In a med mal trial’s battle of the experts, sometimes it’s what an expert doesn’t say that may swing a verdict. At trial against a California physician over his off-label use of a spinal implant, Dennis Ames cleared his client with a closing that turned the spotlight on what one expert never said.
Christina Avalos claims her chronic back pain stemmed from Dr. William Dobkin’s off-label use of Medtronic’s Infuse spinal implant during her lumbar surgery. Her attorneys sought more than $6 million in damages. Dobkin argued his use of the implant was appropriate and her pain was from a pre-existing condition. The 2018 trial was believed to be the first such case to make its way before a jury.
Key to the 14-day trial was whether Dobkin breached the standard of care by using the device, which had not been FDA-approved in lumbar surgeries. During his closing, Ames, of La Follette Johnson, reminded jurors that the defense expert, Dr. Sigurd Berven, an experieced orthopedic surgeon and department director at the University of California-San Francisco, concluded the implant's off-label use met the standard of care.
And while the plaintiff offered expert testimony that the standard of care was not met, Ames argued that that conclusion never came from the most qualified expert that the plaintiff put on the stand, Dr. Charles Rosen. Rosen, a professor of orthopedic surgery at the University of California-Irvine, testified concerning his treatment of Avalos after the Infuse had been implanted. But Ames said, the doctor never rendered an opinion on whether Dobkin's use of the implant met the standard of care.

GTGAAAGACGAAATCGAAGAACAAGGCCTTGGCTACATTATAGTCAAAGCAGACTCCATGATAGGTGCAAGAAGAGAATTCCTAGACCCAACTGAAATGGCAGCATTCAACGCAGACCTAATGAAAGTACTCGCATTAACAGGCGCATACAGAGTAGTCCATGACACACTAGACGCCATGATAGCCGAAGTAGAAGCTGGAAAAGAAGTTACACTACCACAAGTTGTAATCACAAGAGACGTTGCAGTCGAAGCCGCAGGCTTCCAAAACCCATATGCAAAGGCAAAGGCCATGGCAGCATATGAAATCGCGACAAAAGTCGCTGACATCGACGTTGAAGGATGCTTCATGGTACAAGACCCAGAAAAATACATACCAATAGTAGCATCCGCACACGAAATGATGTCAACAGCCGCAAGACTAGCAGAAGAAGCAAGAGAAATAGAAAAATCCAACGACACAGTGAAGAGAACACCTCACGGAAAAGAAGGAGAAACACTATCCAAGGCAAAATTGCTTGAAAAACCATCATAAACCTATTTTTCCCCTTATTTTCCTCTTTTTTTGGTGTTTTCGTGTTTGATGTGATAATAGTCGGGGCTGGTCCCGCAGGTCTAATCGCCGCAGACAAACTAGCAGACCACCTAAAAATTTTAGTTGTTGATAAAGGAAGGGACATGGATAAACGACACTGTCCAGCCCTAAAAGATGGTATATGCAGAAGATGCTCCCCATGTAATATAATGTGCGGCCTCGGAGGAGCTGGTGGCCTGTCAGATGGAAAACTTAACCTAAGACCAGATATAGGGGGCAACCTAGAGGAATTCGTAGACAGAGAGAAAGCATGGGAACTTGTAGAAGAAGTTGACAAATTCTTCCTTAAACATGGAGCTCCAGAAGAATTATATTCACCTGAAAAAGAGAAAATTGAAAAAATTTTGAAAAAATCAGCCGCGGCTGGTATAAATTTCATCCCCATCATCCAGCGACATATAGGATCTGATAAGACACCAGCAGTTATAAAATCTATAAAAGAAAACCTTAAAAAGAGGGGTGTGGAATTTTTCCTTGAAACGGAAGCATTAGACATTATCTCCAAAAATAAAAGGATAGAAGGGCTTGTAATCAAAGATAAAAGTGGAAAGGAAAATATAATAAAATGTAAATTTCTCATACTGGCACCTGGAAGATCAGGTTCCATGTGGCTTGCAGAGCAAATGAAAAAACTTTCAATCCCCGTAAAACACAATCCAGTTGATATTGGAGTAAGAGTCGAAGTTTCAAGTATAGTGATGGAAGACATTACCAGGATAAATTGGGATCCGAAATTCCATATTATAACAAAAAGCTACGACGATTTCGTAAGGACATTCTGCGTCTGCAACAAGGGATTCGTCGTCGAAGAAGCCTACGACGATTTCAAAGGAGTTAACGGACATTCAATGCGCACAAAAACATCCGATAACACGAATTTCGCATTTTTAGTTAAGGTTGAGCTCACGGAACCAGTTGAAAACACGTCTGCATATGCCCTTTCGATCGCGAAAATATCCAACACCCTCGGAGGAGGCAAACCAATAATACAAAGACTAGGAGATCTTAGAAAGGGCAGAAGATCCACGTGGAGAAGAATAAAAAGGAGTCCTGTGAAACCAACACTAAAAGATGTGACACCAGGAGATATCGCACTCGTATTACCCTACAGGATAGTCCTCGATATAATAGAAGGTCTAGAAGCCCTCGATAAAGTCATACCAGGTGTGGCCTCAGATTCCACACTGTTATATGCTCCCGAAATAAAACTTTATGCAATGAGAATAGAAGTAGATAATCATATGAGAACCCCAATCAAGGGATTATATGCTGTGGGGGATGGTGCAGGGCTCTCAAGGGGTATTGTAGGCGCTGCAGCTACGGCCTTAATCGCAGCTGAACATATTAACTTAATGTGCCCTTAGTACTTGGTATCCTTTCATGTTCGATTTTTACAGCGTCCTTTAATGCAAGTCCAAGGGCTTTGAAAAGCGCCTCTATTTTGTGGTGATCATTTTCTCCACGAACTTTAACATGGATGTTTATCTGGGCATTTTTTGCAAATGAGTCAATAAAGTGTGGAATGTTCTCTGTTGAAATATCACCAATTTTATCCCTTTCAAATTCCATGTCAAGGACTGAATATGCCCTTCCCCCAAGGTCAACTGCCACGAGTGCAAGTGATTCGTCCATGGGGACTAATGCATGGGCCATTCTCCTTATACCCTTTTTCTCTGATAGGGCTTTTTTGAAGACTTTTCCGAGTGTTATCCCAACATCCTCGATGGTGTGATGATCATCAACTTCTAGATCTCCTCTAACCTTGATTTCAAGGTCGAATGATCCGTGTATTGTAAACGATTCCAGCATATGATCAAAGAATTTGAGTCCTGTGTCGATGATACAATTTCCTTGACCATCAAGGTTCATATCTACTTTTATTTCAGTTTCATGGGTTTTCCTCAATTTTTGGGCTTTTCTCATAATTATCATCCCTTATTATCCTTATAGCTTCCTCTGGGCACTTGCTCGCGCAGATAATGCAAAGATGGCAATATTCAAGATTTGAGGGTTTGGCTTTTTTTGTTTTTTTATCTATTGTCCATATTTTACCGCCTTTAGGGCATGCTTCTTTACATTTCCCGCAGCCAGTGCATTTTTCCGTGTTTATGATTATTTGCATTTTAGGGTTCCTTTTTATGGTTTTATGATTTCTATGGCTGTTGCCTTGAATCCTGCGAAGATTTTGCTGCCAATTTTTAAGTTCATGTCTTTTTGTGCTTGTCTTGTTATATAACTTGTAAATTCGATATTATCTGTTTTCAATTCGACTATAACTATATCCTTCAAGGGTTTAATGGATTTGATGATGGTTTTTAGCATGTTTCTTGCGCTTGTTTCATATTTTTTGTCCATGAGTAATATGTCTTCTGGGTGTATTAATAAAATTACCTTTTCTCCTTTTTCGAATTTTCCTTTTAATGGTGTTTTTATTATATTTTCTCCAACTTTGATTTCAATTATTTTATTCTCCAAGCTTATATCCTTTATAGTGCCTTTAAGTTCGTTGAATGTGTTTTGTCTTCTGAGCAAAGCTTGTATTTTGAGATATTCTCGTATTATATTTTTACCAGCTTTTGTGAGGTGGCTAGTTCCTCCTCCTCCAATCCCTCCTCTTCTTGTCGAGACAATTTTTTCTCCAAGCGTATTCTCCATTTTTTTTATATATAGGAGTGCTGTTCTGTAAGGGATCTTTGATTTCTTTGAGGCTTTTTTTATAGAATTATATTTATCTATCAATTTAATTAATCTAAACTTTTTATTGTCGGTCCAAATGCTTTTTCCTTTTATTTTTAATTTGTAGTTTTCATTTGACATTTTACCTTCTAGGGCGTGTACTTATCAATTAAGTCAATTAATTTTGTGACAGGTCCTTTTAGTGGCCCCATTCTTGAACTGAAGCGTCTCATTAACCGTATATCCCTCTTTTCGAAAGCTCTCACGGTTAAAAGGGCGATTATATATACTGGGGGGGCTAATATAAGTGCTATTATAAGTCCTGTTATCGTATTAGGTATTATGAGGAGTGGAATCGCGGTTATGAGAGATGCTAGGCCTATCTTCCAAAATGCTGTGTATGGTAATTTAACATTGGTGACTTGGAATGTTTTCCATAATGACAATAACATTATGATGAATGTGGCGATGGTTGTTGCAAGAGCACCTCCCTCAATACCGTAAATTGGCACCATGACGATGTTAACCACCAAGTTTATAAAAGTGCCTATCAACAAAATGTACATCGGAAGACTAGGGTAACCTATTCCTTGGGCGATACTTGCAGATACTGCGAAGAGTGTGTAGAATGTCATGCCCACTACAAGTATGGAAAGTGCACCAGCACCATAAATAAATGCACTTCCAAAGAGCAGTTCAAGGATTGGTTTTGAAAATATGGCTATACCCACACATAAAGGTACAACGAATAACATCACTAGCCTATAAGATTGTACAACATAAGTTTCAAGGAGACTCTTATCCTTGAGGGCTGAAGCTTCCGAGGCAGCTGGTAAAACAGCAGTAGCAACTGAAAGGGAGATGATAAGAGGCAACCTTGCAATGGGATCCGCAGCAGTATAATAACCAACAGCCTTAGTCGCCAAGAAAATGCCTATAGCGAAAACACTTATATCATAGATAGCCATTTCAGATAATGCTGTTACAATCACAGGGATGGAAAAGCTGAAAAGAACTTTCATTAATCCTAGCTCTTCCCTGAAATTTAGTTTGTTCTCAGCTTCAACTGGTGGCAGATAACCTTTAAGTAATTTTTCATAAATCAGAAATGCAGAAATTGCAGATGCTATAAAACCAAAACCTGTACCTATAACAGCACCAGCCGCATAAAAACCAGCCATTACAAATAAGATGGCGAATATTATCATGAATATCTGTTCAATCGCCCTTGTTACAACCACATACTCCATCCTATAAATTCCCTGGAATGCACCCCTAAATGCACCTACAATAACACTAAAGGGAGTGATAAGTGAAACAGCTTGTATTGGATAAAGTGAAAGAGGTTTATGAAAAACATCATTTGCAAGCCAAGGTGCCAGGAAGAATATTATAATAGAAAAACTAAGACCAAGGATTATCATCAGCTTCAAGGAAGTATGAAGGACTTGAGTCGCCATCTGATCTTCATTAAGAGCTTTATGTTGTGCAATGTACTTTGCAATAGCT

“Where was Dr. Rosen on the standard of care?” Ames asked, highlighting the charge that jurors may distrust weaker evidence on an issue if a party could have, but did not, provide stronger evidence.
“Why do you think Dr. Rosen wasn’t asked, whether, in his opinion, Dr. Dobkin breached the standard of care?” Ames asked.
Jurors cleared Dobkin, finding his treatment met the standard of care and Avalos gave her informed consent for the procedure.
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